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AvatarComments by Chip Daniels in reply to North*

On “Protecting Workers Is How We Protect the Economy

Yes, this is my sense of things as well, that this is more of a Chernobyl moment than a Pearl Harbor moment.

The various institutions and entities are going through the motions of a liberal democracy, but lacking any faith in it.

On “Here Comes the Pain, Shared and Otherwise

That just sounds like all the more reason to urge the Democratic base adopt a more a aggressive confrontational stance towards the opposition.

I guess there are different ways to cope with the decisions of our fellow partymates.
When they rejected Warren, I had to just accept the painful truth that most of my fellow Dems don't want the Big Ideas howevr much I wished they would.

And they may still reject my proposal for a loud and confrontational battle in favor of some middling Obama 2.0 wonkishness and "Lets all come together" stuff.

But at the end of the day, as comrade Alinsky would say, you work with the terrain as it is not as you wish it were.


What makes you think a "better candidate with better policies" not congruent with who speaks loudly and forthrightly about how this is a battle between democracy and authoritarianism?

And recall that no Democrat in American politics fares any better against Trump than the current frontrunner.

On “A Clusterfark in Wisconsin

It's kind of like my comment on the other thread where we need to confront the fact that the GOP as a party, and the conservative movement, and the voting base that supports it, has grasped how unpopular their ideas are, and have abandoned the idea of operating as a loyal opposition or within the bounds of democracy, and decided to impose their vision on America by whatever means.

Its that paradox where they are using the norms of democracy against itself.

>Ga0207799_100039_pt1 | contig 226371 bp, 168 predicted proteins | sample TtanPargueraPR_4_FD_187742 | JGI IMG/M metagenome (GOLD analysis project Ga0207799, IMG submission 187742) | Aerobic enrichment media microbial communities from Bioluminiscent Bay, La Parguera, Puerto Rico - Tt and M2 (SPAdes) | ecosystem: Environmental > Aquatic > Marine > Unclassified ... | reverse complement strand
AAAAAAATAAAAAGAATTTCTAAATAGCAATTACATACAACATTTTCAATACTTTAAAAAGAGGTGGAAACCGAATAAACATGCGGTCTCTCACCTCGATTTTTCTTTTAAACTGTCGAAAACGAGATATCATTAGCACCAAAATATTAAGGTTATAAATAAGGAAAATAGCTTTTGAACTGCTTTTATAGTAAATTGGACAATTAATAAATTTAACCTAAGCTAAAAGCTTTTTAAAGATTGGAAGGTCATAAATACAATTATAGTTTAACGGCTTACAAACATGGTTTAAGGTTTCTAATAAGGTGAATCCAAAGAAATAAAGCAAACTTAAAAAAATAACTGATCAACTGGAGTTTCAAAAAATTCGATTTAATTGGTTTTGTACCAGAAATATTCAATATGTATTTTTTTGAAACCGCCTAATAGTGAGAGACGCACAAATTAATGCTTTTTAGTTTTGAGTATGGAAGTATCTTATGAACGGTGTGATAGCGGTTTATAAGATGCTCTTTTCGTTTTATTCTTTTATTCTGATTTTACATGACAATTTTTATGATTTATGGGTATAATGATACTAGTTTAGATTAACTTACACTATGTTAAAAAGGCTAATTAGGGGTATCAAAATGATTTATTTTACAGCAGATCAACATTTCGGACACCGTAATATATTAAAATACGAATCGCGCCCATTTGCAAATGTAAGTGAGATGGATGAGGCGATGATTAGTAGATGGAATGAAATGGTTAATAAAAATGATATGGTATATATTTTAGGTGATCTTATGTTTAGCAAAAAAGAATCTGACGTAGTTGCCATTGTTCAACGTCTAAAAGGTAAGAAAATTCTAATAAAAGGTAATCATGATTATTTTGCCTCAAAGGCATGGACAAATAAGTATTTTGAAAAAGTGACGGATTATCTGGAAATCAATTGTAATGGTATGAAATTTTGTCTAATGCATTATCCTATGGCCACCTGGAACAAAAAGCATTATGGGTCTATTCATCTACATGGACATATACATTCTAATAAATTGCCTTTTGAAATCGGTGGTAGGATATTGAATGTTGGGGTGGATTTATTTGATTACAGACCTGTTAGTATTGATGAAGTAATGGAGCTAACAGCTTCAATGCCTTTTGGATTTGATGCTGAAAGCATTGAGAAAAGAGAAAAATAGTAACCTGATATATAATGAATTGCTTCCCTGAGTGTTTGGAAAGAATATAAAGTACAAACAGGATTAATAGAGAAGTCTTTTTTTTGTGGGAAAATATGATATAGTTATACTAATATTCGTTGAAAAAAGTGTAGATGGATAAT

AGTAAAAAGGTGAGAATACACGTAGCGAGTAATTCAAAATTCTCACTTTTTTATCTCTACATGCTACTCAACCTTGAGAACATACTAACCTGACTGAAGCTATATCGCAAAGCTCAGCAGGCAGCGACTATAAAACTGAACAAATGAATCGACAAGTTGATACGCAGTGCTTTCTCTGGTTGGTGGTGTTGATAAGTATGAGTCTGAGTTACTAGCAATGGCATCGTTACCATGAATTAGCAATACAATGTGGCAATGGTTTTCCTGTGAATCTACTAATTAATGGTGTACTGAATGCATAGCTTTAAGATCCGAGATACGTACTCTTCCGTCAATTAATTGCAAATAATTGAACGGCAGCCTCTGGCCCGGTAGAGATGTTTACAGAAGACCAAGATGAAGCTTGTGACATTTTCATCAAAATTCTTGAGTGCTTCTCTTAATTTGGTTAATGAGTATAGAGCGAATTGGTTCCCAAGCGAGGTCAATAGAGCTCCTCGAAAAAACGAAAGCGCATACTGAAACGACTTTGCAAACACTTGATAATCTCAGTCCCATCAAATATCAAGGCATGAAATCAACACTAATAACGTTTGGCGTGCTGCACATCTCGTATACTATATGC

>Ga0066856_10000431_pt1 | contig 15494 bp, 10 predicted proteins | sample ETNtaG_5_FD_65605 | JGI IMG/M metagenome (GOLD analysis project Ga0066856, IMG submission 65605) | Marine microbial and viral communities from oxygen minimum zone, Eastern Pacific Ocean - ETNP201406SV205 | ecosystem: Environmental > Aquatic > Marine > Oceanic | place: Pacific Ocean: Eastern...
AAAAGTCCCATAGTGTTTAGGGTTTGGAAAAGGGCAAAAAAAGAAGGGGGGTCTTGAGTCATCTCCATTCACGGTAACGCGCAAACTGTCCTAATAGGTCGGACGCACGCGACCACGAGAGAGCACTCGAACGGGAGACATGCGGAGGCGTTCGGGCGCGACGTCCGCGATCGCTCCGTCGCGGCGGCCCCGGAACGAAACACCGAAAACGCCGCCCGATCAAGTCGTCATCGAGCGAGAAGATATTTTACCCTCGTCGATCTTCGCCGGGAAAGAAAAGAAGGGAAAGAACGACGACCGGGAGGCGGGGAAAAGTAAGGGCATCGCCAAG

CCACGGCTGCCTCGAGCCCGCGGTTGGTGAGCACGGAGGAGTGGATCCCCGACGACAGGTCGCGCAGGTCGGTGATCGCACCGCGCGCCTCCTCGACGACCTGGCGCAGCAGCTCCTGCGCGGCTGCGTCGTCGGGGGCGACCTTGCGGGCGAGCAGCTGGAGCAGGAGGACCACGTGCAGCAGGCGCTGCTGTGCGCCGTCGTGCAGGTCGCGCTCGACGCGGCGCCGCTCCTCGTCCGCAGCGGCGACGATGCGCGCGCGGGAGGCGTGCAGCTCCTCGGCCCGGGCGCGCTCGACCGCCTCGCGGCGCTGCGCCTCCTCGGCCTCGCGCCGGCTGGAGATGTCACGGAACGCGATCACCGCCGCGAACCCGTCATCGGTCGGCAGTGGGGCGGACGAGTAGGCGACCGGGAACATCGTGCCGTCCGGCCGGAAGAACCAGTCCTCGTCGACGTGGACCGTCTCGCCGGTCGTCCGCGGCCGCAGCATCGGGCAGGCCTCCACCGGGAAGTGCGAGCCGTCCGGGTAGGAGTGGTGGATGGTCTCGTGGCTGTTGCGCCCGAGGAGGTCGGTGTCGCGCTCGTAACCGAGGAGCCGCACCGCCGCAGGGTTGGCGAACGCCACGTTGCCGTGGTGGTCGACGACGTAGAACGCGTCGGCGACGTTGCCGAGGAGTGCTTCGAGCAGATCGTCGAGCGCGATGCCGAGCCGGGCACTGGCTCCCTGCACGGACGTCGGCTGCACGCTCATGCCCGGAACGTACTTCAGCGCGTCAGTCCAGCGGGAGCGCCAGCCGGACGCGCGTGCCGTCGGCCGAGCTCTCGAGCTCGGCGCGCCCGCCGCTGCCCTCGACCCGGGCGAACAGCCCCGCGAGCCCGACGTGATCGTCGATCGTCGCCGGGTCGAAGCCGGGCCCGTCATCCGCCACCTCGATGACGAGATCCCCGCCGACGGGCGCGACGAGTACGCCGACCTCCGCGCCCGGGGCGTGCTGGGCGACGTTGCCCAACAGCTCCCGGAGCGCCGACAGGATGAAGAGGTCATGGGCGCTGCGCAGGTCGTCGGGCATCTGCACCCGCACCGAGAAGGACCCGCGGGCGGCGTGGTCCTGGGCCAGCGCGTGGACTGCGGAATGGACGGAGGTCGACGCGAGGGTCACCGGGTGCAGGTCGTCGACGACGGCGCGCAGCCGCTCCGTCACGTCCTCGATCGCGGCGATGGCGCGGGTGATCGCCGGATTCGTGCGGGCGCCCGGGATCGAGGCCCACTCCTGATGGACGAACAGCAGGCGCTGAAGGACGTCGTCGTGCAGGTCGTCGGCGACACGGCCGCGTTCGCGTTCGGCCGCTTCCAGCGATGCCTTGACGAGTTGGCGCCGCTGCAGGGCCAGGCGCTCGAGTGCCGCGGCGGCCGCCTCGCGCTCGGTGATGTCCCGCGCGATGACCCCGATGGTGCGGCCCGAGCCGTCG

On “Here Comes the Pain, Shared and Otherwise

I'm just not clear on what you're suggesting we do.


As opposed to which other vote-getting strategy?


Which is why I think the Democrats need to go big, really big, like a New New Deal big.
Not like wonkish proposals, but a loud and bold declaration of Democracy vs. Fascism, like Roosevelt's "Economic Royalists/ I welcome their hatred" speech.

IMO, authoritarianism wins when it can present a clear and convincing case for order and stability at whatever cost. When authoritarianism is met with soft mewling and equivocation it easily steamrolls over it.

On “Protecting Workers Is How We Protect the Economy

We do see this sort of segregation though, in discussions about globalism or minimum wage, where when people point out how these are bad for workers, other people point out that the current regulatory structures are "good for consumers". As if consumer and workers aren't the same people.

Or we see it when the term "job creator" is invoked, as if job creation is something that happens independently of and antecedent to workers and consumers.

What the pandemic is showing is that investors, workers, and consumers are all tied tightly together in an interdependent cycle.

On “Andrew Yang, Bringer of Pestilence

From the NYT:
"Mr. Modly, Admiral Mullen said, “has become a vehicle for the president. He basically has completely undermined, throughout the T.R. situation, the uniformed leadership of the Navy and the military leadership in general.
When his 15-minute speech was over, signing off with a tepid “Go Navy,” Mr. Modly had effectively drawn an invisible line between him and the more than 4,800 crew members of the Roosevelt, one crew member said. This sailor added that many of the crew thought Mr. Modly had called them stupid for putting so much faith in their commanding officer. After Mr. Modly’s speech, junior sailors approached the crew member, he said, looking to leave the service after their first enlistment."

Republicans love the military like Michael Vick loves dogs: As cannon fodder for their own vainglory.

On “Here Comes the Pain, Shared and Otherwise

I've been bingewatching Babylon Berlin, so take this with a grain of salt...

It seems to me that this is all part of a continuum, where the same societal dysfunction that led to the election of Trump created this dysfunction.

Its not like there is some alternate, competent and well informed American citizenry standing in the wings to take over once this is over. And its not like the President and Cabinet of Aaron Sorkin's dreams just stepped out temporarily and will return in a moment.

When the next crisis hits, whether it is some economic issue, a military confrontation, a natural disaster or whatever, we will see the same sort of response from Fox News, Mitch McConnell, and governors like DeSantis. And we will see the same 40% of Americans respond just the way they are now.